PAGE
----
Participant's ratings of their expected model changes show: (1) In general, participants expected improvements (green bars), but more in feature-level feedback conditions (E[xpectation]-F[eature-level feedback] and N[o expectation]-F[eature-level feedback]). (2) More surprisingly, a large portion of participants who did not provide any feedback to the model (conditions *-N[o feedback]) thought the model would somehow correct itself.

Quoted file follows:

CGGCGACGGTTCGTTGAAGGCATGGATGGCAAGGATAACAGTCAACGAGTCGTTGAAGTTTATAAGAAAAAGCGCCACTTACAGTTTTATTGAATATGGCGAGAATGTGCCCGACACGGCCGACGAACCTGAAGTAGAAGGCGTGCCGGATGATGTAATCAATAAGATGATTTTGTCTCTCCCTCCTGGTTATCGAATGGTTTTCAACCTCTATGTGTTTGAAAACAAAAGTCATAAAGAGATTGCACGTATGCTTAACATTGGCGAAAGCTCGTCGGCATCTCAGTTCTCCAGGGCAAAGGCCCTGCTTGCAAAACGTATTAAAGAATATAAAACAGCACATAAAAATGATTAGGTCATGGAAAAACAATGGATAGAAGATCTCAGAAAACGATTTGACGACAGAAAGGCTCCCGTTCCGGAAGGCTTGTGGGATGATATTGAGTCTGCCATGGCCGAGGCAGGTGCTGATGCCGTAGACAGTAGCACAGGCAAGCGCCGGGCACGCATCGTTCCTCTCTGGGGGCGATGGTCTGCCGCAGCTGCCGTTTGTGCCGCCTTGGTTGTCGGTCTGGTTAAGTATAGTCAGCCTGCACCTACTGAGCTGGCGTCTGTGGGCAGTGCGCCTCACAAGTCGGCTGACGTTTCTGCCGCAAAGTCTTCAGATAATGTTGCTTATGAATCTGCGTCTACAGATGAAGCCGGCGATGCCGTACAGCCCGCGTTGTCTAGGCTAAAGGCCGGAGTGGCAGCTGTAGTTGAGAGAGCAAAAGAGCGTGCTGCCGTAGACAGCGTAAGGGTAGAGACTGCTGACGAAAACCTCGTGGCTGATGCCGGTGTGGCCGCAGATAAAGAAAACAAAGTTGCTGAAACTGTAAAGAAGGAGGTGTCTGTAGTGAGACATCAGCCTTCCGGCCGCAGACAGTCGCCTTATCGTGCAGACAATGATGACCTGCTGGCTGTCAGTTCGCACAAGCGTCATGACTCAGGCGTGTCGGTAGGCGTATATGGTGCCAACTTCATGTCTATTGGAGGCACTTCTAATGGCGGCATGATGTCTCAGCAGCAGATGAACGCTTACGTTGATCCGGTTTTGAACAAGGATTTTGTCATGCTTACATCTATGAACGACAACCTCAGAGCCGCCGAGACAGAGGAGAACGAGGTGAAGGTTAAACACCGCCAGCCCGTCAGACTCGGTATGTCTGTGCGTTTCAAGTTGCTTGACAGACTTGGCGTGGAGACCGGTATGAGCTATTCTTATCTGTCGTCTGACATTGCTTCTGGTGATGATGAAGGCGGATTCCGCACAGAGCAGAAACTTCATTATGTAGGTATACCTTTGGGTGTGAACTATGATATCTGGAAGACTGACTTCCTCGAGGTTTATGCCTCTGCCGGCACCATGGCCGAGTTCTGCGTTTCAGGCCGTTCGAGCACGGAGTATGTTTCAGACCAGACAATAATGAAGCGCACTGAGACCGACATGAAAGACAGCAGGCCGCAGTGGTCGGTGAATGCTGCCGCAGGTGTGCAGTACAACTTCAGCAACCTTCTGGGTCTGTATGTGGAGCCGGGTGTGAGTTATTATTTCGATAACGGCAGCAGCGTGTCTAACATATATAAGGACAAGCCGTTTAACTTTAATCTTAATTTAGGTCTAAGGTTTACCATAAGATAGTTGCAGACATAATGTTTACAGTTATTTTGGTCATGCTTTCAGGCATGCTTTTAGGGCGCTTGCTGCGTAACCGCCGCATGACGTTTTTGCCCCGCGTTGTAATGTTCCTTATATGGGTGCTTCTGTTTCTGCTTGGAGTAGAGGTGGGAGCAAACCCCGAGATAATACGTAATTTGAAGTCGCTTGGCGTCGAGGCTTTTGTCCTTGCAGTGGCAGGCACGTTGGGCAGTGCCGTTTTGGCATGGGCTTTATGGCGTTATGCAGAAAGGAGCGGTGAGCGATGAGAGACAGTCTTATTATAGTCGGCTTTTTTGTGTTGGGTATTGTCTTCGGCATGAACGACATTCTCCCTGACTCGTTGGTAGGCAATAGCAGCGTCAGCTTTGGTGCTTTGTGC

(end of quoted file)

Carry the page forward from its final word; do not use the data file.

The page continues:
Automatically generated explanations of how machine learning (ML) models reason can help users understand and accept them. However, explanations can have unintended consequences: promoting over-reliance or undermining trust. This paper investigates how explanations shape users' perceptions of ML models with or without the ability to provide feedback to them: (1) does revealing model flaws increase users' desire to "fix" them; (2) does providing explanations cause users to believe--wrongly--that models are introspective, and will thus improve over time. Through two controlled experiments--varying model quality--we show how the combination of explanations and user feedback impacted perceptions, such as frustration and expectations of model improvement. Explanations without opportunity for feedback were frustrating with a lower quality model, while interactions between explanation and feedback for the higher quality model suggest that detailed feedback should not be requested without explanation. Users expected model correction, regardless of whether they provided feedback or received explanations.